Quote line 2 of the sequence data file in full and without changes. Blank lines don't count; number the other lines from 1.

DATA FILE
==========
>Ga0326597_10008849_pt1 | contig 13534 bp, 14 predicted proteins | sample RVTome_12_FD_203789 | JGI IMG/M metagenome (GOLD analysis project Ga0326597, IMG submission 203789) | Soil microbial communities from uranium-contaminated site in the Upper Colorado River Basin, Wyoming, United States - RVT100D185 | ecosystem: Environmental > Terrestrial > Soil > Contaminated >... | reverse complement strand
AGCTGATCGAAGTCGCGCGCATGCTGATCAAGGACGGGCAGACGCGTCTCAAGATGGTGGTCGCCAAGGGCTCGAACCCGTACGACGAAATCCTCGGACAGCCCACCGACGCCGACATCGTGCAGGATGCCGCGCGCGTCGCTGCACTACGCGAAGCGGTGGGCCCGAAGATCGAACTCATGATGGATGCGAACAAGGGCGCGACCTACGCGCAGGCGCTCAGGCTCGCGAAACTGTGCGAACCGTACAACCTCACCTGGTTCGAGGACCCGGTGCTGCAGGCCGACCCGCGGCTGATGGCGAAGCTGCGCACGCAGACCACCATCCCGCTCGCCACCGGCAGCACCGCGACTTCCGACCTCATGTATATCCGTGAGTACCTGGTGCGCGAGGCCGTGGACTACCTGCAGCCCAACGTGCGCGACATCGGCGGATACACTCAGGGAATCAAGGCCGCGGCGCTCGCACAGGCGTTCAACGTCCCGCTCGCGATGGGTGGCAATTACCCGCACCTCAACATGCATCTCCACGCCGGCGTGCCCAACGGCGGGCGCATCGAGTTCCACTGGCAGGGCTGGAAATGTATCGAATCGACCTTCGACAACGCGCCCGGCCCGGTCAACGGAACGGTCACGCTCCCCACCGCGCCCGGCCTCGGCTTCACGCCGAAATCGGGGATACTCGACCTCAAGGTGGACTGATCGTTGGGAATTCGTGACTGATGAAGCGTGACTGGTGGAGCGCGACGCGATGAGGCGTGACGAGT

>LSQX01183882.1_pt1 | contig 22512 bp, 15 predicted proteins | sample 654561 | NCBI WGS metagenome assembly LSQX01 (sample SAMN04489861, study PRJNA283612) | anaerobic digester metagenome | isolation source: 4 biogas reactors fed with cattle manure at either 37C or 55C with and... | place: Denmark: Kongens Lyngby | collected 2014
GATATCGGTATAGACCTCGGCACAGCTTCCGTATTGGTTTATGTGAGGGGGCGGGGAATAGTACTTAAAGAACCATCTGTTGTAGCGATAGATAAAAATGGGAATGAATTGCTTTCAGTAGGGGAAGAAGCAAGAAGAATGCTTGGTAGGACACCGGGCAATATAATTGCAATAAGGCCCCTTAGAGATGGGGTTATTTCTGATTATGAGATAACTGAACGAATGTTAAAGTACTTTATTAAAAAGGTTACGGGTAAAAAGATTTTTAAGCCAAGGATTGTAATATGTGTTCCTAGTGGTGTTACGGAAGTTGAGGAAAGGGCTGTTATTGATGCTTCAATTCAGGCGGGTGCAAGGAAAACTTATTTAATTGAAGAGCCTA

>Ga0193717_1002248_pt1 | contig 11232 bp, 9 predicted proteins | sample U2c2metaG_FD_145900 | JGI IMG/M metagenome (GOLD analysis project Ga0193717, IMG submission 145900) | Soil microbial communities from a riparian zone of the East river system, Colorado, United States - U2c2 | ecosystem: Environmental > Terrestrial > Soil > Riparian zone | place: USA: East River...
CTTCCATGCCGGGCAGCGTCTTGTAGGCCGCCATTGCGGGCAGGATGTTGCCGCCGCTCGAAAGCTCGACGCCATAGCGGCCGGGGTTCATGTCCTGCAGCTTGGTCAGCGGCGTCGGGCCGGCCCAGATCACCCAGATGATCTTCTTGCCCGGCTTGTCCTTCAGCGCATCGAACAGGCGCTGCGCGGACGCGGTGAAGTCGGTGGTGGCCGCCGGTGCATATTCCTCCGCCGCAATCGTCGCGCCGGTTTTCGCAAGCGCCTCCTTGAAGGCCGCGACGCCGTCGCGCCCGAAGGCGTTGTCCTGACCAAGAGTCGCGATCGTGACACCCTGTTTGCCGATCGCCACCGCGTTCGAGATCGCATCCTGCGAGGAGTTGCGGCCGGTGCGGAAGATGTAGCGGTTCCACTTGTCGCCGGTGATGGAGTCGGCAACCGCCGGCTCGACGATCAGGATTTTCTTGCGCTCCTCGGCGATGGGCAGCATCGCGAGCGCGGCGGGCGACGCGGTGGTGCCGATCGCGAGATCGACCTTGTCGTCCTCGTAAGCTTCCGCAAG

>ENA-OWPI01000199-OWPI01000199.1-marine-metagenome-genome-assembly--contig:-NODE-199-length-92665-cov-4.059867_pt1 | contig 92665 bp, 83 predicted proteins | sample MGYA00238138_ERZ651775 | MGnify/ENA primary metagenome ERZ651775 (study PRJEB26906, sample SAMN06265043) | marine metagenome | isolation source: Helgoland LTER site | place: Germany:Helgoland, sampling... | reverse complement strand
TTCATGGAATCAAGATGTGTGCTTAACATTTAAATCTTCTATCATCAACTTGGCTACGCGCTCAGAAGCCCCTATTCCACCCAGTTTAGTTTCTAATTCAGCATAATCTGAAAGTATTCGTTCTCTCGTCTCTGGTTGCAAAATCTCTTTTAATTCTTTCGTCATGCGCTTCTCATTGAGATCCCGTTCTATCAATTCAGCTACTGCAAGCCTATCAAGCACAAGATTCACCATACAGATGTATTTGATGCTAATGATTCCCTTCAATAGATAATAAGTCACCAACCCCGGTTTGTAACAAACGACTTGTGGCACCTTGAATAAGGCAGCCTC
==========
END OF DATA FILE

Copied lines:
AGCTGATCGAAGTCGCGCGCATGCTGATCAAGGACGGGCAGACGCGTCTCAAGATGGTGGTCGCCAAGGGCTCGAACCCGTACGACGAAATCCTCGGACAGCCCACCGACGCCGACATCGTGCAGGATGCCGCGCGCGTCGCTGCACTACGCGAAGCGGTGGGCCCGAAGATCGAACTCATGATGGATGCGAACAAGGGCGCGACCTACGCGCAGGCGCTCAGGCTCGCGAAACTGTGCGAACCGTACAACCTCACCTGGTTCGAGGACCCGGTGCTGCAGGCCGACCCGCGGCTGATGGCGAAGCTGCGCACGCAGACCACCATCCCGCTCGCCACCGGCAGCACCGCGACTTCCGACCTCATGTATATCCGTGAGTACCTGGTGCGCGAGGCCGTGGACTACCTGCAGCCCAACGTGCGCGACATCGGCGGATACACTCAGGGAATCAAGGCCGCGGCGCTCGCACAGGCGTTCAACGTCCCGCTCGCGATGGGTGGCAATTACCCGCACCTCAACATGCATCTCCACGCCGGCGTGCCCAACGGCGGGCGCATCGAGTTCCACTGGCAGGGCTGGAAATGTATCGAATCGACCTTCGACAACGCGCCCGGCCCGGTCAACGGAACGGTCACGCTCCCCACCGCGCCCGGCCTCGGCTTCACGCCGAAATCGGGGATACTCGACCTCAAGGTGGACTGATCGTTGGGAATTCGTGACTGATGAAGCGTGACTGGTGGAGCGCGACGCGATGAGGCGTGACGAGT